Nystagmus (flickering eyes) is a disorder characterized by involuntary movements of the eyes – jitter from side to side, from top to bottom or in rotations. Nystagmus usually appears in both eyes, but sometimes only one eye can be injured. The main cause of nystagmus is decreased vision in early childhood for various reasons including albinism, iris deficiency, optic nerve degeneration, or retinal disease. The origin of nystagmus is hereditary. Some children are born with nystagmus. Others develop it at an early age of six to twelve weeks, or at a later stage.
Characteristics of nystagmus:
• Children with congenital nystagmus are unaware of the constant shift in their vision because their brain adapts to eye movements.
• Children with nystagmus tend to nod their head to concentrate, as the nodding somewhat compensates for eye movements.
• In order to achieve optimal vision, and reduce eye movement, children with nystagmus usually tilt their head in a certain direction – sideways, downwards or upwards. The "cancellation point" is able to locate even a toddler less than a year old.
Poor depth perception
Effects of nystagmus:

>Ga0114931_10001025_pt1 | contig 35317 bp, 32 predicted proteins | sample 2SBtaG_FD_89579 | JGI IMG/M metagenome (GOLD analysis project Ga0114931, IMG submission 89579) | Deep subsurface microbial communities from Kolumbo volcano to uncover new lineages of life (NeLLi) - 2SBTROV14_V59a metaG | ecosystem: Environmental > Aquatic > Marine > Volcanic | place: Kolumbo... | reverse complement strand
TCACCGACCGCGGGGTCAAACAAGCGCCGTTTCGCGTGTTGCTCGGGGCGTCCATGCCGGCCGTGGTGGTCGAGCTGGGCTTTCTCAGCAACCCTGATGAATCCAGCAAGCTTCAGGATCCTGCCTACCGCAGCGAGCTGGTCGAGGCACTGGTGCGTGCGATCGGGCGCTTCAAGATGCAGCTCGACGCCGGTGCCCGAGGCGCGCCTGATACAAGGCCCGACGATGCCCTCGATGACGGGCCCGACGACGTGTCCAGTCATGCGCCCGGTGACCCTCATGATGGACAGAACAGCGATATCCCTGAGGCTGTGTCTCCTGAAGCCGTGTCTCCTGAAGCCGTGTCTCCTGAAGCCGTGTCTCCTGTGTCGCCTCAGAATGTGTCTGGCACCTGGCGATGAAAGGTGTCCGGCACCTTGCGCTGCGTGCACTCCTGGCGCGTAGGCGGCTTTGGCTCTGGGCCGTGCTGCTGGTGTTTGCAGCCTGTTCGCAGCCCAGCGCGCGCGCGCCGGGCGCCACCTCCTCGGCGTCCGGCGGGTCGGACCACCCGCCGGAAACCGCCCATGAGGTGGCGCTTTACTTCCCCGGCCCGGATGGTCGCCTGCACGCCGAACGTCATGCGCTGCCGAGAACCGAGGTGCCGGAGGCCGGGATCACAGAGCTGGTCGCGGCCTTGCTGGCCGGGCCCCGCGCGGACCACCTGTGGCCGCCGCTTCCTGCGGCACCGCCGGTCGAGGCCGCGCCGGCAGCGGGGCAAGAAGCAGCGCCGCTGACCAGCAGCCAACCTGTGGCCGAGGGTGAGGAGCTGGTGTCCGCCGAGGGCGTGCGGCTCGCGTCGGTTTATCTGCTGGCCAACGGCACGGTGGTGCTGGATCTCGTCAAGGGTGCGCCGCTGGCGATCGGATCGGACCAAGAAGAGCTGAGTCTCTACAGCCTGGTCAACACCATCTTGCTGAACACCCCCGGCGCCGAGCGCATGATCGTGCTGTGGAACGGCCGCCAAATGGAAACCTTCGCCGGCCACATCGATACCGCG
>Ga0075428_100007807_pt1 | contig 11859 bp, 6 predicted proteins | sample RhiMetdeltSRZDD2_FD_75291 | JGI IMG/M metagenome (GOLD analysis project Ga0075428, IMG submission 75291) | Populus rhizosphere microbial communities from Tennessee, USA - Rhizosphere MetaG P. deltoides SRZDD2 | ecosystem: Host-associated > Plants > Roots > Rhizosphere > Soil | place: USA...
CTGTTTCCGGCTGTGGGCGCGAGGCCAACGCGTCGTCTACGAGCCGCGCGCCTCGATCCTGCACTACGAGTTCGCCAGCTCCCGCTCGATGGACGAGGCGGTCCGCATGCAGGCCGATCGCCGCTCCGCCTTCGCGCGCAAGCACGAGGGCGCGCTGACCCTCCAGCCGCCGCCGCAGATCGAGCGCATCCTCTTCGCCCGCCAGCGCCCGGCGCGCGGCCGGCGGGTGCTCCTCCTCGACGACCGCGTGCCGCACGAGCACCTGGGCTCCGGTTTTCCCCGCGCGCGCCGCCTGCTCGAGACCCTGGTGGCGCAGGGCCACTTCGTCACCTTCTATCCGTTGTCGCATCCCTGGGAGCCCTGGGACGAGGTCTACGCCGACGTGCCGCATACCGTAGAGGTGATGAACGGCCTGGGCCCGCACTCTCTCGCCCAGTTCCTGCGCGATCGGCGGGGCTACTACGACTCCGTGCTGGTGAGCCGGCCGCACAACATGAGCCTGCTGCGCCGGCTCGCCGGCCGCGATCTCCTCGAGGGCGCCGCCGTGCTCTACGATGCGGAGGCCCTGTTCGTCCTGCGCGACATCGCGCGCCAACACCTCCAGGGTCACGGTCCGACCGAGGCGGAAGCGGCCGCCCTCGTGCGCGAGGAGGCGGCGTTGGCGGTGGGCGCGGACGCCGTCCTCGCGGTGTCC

• Difficulty making eye contact.
• In many cases – a significant reduction in the quality of vision
• Increased fatigue, due to the extra effort involved in observation.
• There may be a negative effect on equilibrium, due to poor depth perception, which may make it difficult to use stairs or pass over unstable surfaces. Poor depth perception can also cause the child to be slower and more cumbersome than usual.
A child can be helped in his early years to get maximum use of his vision by providing many stimuli.
It is recommended to use games that encourage the child to follow a moving object, as well as use games that develop eye-hand contact. The child should be allowed to find the head position that best suits him. Children with nystagmus may need a longer time to identify things. The vision of children with nystagmus can vary during the day depending on their emotional state: when tired, irritable, or stressed, eye movements are more extreme, and the quality of vision is impaired. This disability cannot be cured, but vision function can be improved through appropriate and long-term treatment. There is rarely room for improvement in vision through surgery.